Did you see the MF Global bankruptcy coming?
It was only in the days and hours leading up to the bankruptcy filing by MF Global (MF) that the trading firm’s woes began to dominate the financial news. For many investors, the first clues that the company was in jeopardy came merely a week before the bankruptcy, when credit rating agencies finally cut their ratings on MF Global’s debt. Sadly, for most investors, a warning that arrives that late doesn’t help them to avoid or limit their losses.
Looking back at MF Global in the months leading up to its bankruptcy filing at the end of October, however, we found other signals provided much more timely and actionable information. In particular, the StarMine Structural Implied Rating for MF Global started dropping several months before the company filed for bankruptcy protection, giving financial market participants a much more timely indication of the trouble to come.
The chart below, taken from Thomson Reuters’ Eikon CreditViews application, shows a one-year history of the credit agency’s ratings, StarMine Implied Rating and the StarMine Structural Model Global Rank. The StarMine Implied Rating is a mapping of the probability of default to an equivalent credit agency rating. The Global Rank is a 1-100 percentile rank of a company’s 1-year default probability based on the Structural Component of the Thomson Reuters StarMine Credit Risk Model. The higher a company scores, the less likely it is default on their debt obligations or file for bankruptcy within the coming 12 months. What is noteworthy is that this chart clearly shows that significant downgrades on the StarMine Implied Rating and Global Rank began in early August 2011, even as the three major credit rating agencies left their own ratings unchanged at higher levels.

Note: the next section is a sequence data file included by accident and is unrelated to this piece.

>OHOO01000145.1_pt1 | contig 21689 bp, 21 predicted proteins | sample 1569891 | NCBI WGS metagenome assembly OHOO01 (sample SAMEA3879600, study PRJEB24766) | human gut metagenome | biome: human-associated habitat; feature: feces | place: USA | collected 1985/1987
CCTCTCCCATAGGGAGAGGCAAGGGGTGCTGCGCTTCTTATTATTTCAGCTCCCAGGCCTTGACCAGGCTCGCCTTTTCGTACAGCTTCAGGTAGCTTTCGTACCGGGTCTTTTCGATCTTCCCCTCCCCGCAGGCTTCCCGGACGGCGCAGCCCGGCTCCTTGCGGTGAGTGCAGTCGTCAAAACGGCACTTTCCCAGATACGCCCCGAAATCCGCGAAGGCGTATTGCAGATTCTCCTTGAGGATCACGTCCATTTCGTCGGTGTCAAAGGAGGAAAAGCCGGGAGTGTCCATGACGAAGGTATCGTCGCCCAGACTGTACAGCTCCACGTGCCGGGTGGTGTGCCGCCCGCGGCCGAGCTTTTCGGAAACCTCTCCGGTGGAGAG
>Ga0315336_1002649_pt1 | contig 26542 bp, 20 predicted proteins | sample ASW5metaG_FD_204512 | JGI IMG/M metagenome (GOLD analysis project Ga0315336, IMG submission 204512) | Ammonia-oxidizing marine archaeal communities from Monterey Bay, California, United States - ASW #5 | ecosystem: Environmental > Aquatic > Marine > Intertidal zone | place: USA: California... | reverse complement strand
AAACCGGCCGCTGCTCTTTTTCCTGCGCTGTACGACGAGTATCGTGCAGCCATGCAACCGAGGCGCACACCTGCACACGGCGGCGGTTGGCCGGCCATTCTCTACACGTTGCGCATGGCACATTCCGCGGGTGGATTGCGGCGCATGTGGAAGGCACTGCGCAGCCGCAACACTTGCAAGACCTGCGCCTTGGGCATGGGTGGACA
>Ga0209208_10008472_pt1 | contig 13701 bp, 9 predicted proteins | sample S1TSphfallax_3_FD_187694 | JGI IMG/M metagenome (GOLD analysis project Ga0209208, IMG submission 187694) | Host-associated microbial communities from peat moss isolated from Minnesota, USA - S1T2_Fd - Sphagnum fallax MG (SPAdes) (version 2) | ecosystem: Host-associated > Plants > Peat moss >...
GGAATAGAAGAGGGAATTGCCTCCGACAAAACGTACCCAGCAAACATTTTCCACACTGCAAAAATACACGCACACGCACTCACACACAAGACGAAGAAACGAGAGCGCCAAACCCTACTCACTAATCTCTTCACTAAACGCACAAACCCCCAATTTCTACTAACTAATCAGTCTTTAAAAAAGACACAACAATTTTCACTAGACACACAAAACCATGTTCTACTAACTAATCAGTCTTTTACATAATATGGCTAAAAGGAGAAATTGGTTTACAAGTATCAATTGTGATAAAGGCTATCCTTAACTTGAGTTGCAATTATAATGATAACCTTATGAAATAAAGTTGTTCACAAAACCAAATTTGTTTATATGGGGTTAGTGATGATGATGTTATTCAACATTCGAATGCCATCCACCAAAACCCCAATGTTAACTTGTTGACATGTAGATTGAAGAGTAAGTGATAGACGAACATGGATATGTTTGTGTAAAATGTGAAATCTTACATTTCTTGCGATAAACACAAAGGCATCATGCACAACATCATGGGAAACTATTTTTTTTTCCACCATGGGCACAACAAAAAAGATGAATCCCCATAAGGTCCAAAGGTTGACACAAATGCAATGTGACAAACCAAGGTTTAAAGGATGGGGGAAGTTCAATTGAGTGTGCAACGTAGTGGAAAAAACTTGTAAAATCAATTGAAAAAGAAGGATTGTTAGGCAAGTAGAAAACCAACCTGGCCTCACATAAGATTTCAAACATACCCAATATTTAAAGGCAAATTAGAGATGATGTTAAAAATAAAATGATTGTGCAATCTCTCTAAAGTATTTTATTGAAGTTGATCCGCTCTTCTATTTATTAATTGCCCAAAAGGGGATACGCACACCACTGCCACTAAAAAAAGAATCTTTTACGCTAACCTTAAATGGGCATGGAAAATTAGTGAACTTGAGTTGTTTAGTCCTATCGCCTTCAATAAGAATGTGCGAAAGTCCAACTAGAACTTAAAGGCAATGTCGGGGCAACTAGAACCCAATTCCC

As of October 20th the median StarMine Structural Credit Risk default probability for the Russell 3000 index was only 0.1%. But the probability of a default by MF Global was much higher; MF was ranked 12th with a default probability of 9.7%. Looking at the financials page for MF, the cause was obvious: the company’s leverage had reached nosebleed levels of roughly 30-to-1. With such a high degree of leverage, it’s not very surprising that a bad trade was enough to tip MF Global into bankruptcy
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